Pakistan on the other hand has grown too wary about Hamid Karzai’s friendly relations with their old foe. Pakistan sees India’s expansive diplomacy in Afghanistan as a ploy to disrupt it from the rear as it battles its own Islamist Militancy and separatist forces. As trade relations between India and Afghanistan burgeon and the assistance provided to Afghan Forces continue, Pakistan claims that “it heightens the sense of encirclement.” In response to India’s Allegations about Pakistan creating trouble in Afghanistan and the Kashmir border, a Pakistani Foreign Ministry official stated “I’m shocked by these allegations. Pakistan has its own insurgency to deal with. It has no appetite for confrontations abroad. If anything, we are looking at our mistakes from the past very critically. These accusations are baseless. India needs to act with more maturity and avoid this sort of propaganda.”

But what have the Pakistani Government done in order to reign in Militant groups such as Lashkar-e-Taiba? Lashkar-e-Taiba, founded in 1990, have training camps spread across Pakistan and Azad Kashmir. Despite being banned by Pakistan in 2002, the group disguise themselves under names such as Al-Mansoorian and Jamat Ud-Dawa. They currently have camps, recruitment centers and offices in Muzaffarabad, Lahore, Peshawar,

Hafiz Muhammed sayeed (right) accused of Masterminding Mumbai attacks

Islamabad, Rawalpindi, Karachi and many other cities. The group has been financially and logistically supported by the ISI for many years although the current state of co-operation between the intelligence agency and the Militant group is unclear.  However two operatives from the group who were held in the US over the Mumbai attacks have testified to receiving support  for the attacks from Pakistani Military officials, who were suspected to be ISI officers. The group’s founder, Hafez Sayeed, a Pakistani Islamic Scholar who was alleged to have been the mastermind behind the Mumbai attacks, still roams freely inside Pakistan where he continues to preach to thousands.

In response to Indian Kashmir conflict, Sayeed stated to the Indian Weekly that “Full-scale armed Jihad (holy war) will begin soon in Kashmir after American forces withdraw from Afghanistan.”

A veteran Let fighter told Reuters that “Jihad is being stimulated and various militant outfits are cooperating with each other under the platform of the United Jihad Council”

This year alone, 103 casualties in Militant-related violence were recorded in Indian Kashmir, compared to 57 in 2012 for the same period. The Indian Military officials claim that there are no more than 200 Militants in the region of Srinagar, however according to Indian Defence Ministry statistics, the number of militants attempting to cross the ceasefire line have doubled in the last year alone. These statistics coupled with the 80 percent increase in ceasefire violations in comparison to last year, does nothing to allay the fears that the Indian administered Kashmir will re-submerged into a bloody tug of war once the US Troops leave Afghanistan.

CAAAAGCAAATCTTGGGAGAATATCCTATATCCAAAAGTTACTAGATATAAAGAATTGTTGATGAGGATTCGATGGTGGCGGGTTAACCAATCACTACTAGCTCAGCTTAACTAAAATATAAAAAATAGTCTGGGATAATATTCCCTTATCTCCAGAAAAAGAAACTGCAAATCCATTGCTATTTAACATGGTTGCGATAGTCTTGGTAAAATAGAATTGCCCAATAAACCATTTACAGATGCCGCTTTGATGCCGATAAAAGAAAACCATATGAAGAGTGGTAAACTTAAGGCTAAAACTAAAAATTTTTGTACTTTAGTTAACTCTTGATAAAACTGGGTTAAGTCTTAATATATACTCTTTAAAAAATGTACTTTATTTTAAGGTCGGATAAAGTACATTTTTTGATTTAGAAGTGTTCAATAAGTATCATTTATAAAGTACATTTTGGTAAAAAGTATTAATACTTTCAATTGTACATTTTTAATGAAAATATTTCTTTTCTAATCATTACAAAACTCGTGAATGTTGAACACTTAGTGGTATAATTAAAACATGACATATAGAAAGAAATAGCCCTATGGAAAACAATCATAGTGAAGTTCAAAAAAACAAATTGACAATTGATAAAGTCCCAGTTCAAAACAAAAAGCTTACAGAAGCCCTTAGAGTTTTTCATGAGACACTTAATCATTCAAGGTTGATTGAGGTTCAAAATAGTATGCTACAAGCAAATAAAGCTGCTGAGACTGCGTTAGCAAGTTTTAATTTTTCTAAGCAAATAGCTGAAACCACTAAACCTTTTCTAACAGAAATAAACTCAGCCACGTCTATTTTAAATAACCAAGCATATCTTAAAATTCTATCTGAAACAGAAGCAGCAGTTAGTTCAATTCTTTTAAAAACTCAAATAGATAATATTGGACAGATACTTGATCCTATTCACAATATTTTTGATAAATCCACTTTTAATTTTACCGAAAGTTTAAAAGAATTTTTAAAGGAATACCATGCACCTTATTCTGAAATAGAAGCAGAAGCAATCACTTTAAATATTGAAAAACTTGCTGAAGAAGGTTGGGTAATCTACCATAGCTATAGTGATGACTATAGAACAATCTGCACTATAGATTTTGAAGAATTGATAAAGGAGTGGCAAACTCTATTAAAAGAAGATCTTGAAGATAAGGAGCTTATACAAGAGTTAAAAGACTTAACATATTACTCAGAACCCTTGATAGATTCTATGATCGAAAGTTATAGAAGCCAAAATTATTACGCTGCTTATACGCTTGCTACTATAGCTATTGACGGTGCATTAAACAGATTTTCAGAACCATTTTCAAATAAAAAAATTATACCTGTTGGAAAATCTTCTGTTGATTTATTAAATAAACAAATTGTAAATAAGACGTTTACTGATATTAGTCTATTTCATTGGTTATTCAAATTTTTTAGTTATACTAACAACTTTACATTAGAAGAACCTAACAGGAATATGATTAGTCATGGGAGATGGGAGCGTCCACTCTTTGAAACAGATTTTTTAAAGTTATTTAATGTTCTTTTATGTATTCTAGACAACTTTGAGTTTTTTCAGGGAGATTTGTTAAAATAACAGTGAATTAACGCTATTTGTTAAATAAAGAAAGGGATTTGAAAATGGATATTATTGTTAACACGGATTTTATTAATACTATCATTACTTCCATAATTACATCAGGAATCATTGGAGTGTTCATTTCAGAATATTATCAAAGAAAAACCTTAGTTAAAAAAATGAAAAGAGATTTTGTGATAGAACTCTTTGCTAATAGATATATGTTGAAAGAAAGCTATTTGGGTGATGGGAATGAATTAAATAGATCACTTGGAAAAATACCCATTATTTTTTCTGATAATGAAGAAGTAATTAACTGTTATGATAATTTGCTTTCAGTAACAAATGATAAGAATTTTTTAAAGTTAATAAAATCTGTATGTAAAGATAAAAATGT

Since the insurgency, which started in 1989, a total of 50,000 people have been killed in Indian Kashmir. The casualties include Militants, Indian Soldiers, Police officers and civilians. The last of which died in greater numbers.

Anti-India sentiments from Kashmiri Muslims echo throughout Kashmir valley. Civilians and the Jammu & Kashmir Liberation Front have continuously voiced their fury through regular demonstrations over Human Rights abuses such as torture, illegal arrests, and shootings of innocent civilians by the Indian Military, and police officers. Draconian laws such as the Armed Forces Act 1958 have lead to many Human Rights Violations and the curfews continue to leave inhabitants feeling paralysed and oppressed. Incidents such as the Mass rapes in Kunan Poshpora in February 1991 and the failure of the Indian Government to punish not even one soldier for the atrocities will not be forgotten or forgiven, it seems. Shootings of innocent civilians by Indian forces are not uncommon in Kashmir; Just last week the Central Reserve Police force gunned down four youths under false allegations of being involved in Militant activities.

It would be wrong to assume that such acts will drive Kashmiri Muslims into the arms of Pakistan and Extremist elements. Kashmiris have continuously demanded independence and regular polls show that almost two thirds of the people want nothing to do with India or Pakistan.  As for Militant outfits, such groups are as widely reviled as the Indian Military for killings, Torture, Kidnapping and rapes within Kashmir. However for some young radicalised Kashmiri Muslims, supporting Islamic Militancy and joining their ranks seems to be the only solution for freedom. Omar Abdullah, chief Minister of Kashmir, stated that he is concerned about the growing trend of youths who are turning to arms.

More recruits from the region in itself can be seen as nothing less than beneficial for the likes of Lashkar-e-Taiba. Sadly however more youths turning to arms will just perpetuate the cycle of violence in a region which has had more than its fair share bloodshed over the last 60 years.

Although the Migration of Pakistani-bred Militants to the border and the return of the violence which we saw in the 1990s is not a virtual certainty, it would be considered well-wishing to say that it is not likely. The outcome of peace talks between Nawaz Sharif and Manmohan Singh, if and when they do happen, will be the decisive factor in determining whether the insurgency will resume or not, but most importantly it will determine whether both nations are truly dedicated to a path of everlasting peace.  Or is it simply too good to be true.